Cad for cleaner production in food processing

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  • Computers chem. Engng, Vol. 18, Suppl., pp. S597-S601, 1994 Printed in Great Britain. All rights reserved

    0098-1354/94 $6.00+0.00 Copyright 1993 Pergamon Press Ltd



    Department of Chemical Technology, Technical University of Budapest

    1521 Budapest, Hungary


    Whey processing alternatives were investigated with the help of Computer Aided Design. Mass and energy balances were calculated, units were sized, economic analyzes was conducted. With the help of profatibility methods the best alternatives were suggested.


    Computer Aided Design, flowsheeting, waste processing, whey.


    Computer Aided Design has become an essential tool for engineering problem solving in the chemical process industries. The food industry must followthe trend to greater computerization as means of increasing productivity and minimizing waste.

    Dairy processing comprises a large portion of food processing industry. Cheese is a major dairy product, whey is a byproduct of the cheese manufacturing process, with about 1 kilograms of whey produced per kilogram cheese.


    Whey is a potent waste in terms of its polluting strength with BOD of 45 000 mg/l, which compares wi th 300 mg/l for human sewage sent to waste treatment facilities (Jelen, 1919). The high BOD content makes disposal expensive.

    Fluid whey directly from cheese production generally contains 6.5 w/w % solids. The uusual composition of whey is 0.80 % protein, 4.80 % carbohydrate, 0.25 % fat, 0.65 % ash, 93.5 % water. Lactose makes up the bulk of the sollds, comprising about 10 % of the dry matter. On the other hand, the protein content only avarages 11.5-18 % of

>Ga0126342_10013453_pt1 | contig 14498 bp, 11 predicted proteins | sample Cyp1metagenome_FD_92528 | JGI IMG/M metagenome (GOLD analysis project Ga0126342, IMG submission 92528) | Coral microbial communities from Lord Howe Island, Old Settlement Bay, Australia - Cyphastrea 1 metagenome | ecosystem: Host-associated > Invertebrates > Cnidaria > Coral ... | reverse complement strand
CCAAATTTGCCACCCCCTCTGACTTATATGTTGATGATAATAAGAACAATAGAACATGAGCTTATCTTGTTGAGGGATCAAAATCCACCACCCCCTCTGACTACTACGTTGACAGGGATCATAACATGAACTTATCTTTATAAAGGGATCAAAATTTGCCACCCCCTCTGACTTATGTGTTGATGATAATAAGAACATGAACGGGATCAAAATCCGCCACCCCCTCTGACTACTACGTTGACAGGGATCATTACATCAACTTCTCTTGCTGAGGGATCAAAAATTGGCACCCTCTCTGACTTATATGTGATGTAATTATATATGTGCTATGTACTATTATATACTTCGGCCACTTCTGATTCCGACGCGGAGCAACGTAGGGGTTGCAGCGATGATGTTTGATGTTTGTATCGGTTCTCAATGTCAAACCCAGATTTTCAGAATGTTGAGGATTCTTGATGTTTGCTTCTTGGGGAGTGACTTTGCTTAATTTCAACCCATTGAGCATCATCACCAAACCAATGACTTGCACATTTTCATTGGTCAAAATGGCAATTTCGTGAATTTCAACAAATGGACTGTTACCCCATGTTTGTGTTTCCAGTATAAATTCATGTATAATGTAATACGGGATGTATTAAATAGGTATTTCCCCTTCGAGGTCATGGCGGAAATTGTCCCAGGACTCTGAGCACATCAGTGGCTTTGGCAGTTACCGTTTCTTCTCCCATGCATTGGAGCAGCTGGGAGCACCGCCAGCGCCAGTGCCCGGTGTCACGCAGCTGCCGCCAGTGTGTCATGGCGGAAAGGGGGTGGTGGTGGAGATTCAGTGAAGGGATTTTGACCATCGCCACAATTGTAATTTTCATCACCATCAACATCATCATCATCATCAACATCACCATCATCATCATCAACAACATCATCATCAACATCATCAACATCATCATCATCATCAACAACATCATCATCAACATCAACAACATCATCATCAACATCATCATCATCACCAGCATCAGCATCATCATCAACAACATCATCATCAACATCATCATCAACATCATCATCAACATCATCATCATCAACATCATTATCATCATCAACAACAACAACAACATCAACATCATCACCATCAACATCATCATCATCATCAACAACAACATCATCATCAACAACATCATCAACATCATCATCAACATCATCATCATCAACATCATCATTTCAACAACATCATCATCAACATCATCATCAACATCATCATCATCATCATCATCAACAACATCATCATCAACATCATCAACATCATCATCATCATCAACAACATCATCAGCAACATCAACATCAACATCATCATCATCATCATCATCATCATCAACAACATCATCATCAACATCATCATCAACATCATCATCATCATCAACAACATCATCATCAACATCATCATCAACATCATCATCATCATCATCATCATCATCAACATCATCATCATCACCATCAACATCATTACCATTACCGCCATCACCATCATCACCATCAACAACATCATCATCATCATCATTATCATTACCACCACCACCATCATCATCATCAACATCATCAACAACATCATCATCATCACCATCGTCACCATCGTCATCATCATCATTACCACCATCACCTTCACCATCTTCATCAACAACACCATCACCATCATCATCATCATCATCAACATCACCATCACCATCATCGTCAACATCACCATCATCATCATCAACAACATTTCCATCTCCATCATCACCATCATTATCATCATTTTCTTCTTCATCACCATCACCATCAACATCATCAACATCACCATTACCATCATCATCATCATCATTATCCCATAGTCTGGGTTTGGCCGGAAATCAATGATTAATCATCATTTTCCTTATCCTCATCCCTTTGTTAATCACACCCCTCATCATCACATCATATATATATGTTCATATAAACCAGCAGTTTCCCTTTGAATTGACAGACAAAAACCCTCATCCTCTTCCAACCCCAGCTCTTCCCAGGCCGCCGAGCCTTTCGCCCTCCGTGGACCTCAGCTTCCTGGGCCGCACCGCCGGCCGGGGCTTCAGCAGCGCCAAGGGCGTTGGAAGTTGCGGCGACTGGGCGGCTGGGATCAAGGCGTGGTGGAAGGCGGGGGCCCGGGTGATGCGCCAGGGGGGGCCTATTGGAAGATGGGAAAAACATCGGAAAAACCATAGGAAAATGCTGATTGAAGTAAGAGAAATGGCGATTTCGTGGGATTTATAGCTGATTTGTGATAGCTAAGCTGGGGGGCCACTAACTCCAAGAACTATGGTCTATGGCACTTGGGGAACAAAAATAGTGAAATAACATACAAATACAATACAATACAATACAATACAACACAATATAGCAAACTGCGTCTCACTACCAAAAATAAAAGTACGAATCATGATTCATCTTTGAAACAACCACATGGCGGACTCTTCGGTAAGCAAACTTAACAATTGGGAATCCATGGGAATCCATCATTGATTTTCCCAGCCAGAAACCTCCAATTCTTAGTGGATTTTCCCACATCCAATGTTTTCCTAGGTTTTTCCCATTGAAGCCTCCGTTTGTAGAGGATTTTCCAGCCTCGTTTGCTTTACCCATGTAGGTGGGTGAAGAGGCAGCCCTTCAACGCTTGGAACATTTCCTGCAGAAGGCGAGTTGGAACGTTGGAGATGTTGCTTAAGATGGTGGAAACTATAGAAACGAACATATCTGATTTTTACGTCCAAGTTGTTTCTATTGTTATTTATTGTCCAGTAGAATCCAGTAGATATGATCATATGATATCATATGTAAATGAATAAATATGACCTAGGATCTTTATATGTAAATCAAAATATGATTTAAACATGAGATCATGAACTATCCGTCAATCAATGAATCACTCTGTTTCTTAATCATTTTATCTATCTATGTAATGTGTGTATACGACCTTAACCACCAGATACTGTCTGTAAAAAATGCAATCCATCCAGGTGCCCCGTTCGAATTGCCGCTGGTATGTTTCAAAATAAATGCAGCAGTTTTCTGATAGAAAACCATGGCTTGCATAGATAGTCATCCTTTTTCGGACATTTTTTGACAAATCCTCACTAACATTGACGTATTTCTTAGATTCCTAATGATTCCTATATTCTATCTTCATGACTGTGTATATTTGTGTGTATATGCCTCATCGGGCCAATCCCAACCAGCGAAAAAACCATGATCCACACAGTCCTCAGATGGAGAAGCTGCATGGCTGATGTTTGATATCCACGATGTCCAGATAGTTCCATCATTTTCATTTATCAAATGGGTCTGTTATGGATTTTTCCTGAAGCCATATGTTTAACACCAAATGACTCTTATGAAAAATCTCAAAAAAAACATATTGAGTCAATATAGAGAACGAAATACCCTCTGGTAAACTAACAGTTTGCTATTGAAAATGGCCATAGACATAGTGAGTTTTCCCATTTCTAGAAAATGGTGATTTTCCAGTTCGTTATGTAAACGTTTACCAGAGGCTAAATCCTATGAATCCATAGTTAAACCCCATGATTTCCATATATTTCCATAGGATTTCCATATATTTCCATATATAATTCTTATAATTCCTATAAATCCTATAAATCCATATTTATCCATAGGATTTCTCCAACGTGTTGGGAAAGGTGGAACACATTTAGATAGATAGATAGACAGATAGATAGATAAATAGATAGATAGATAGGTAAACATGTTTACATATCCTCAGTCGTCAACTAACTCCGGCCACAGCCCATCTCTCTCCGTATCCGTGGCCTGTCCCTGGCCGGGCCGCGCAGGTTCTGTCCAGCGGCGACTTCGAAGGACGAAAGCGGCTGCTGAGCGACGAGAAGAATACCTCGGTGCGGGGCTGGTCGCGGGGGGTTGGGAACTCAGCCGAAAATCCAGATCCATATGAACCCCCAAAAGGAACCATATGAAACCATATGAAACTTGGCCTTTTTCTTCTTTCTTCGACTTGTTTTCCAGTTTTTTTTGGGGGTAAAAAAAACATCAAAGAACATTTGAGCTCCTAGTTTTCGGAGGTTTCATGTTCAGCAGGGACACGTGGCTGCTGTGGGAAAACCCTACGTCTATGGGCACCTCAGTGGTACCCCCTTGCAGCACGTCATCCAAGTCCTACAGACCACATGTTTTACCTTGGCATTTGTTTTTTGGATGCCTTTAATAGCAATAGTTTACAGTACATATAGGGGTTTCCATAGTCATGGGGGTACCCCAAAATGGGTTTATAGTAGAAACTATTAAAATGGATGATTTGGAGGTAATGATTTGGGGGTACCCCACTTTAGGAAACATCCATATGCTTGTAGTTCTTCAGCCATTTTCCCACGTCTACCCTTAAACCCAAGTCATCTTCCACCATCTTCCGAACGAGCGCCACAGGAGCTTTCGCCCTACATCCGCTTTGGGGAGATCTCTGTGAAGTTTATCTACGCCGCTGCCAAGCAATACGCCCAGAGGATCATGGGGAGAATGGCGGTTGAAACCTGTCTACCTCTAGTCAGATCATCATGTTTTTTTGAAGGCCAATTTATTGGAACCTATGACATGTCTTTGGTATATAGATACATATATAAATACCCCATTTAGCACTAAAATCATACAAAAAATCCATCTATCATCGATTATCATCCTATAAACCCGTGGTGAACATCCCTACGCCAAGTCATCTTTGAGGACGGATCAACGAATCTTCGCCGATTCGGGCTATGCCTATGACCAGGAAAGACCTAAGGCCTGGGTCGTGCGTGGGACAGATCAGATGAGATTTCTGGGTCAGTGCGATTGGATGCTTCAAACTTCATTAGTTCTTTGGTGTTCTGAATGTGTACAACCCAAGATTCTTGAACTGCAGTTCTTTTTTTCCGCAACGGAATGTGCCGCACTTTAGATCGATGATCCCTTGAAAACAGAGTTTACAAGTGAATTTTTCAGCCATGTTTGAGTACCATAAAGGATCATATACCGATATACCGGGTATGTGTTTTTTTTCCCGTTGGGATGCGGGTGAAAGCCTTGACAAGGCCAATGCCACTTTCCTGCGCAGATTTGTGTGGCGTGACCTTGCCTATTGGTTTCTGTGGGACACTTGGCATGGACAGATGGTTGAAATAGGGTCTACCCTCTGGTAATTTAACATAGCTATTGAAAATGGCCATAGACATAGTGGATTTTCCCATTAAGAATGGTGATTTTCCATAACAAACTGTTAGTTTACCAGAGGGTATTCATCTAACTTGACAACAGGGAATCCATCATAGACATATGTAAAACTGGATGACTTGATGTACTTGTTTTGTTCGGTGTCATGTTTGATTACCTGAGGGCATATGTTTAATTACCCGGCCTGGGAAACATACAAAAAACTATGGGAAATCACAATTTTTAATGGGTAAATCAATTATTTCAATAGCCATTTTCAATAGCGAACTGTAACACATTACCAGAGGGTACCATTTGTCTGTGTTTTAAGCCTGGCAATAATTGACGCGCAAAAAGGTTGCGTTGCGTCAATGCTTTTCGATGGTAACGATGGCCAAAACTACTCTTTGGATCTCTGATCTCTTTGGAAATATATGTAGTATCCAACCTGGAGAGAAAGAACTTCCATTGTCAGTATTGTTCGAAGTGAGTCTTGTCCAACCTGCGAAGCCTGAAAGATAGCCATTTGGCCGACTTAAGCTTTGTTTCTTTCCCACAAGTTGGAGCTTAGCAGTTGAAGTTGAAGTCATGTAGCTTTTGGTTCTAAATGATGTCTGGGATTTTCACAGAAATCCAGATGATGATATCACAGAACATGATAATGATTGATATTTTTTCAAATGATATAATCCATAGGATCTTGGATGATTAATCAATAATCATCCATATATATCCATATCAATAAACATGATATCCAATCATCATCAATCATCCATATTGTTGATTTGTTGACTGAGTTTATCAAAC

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    dry matter but is nutritionally and functionally the most valuable part of whey components. Minerals are the fourth large component of whey and are the major factor hindering the development of new consumer products from whey (Allum, 1980 ). Whey can be processed into a variety of products e.g. Condensed Whey, Whey Protein Concentrate (WPC), Lactose, Demineralised Whey, Reduced Lactose Whey, Hydrolized Whey Syrup, Ethanol and other Fermentation Products.

    Many alternatives for the disposal of whey exist, but determining the most profitable alternative for a particular situation from the myriad of existing options can be difficult task. The Computer Aided Design provides the engineer with the modelling these alternative processes and comparing them economically.

    In an depth study different process combinations were conducted using PPDPACK (Preliminary Process. Design Package) to determine which whey process alternatives provide the best economic return. About PPDPACK see Hsu, 1984, Moyer, 1987, Havlik, 1989, Balint, 1989.

    WPC is made with the operation steps of ultrafilteration, evaporization and drying (Process P1). Utilization of the permeate has been a major problem for WPC producers, as the permeate still has a high BOD (about 27 500 mg/l). Utilization of permeate was investigated. In some of the alternatives products were made without chemical modification of the solid content of the whey only with concentration and powdering, in other processes with physical and chemical modifications with fermentation, ion-exchange and hydrolysis.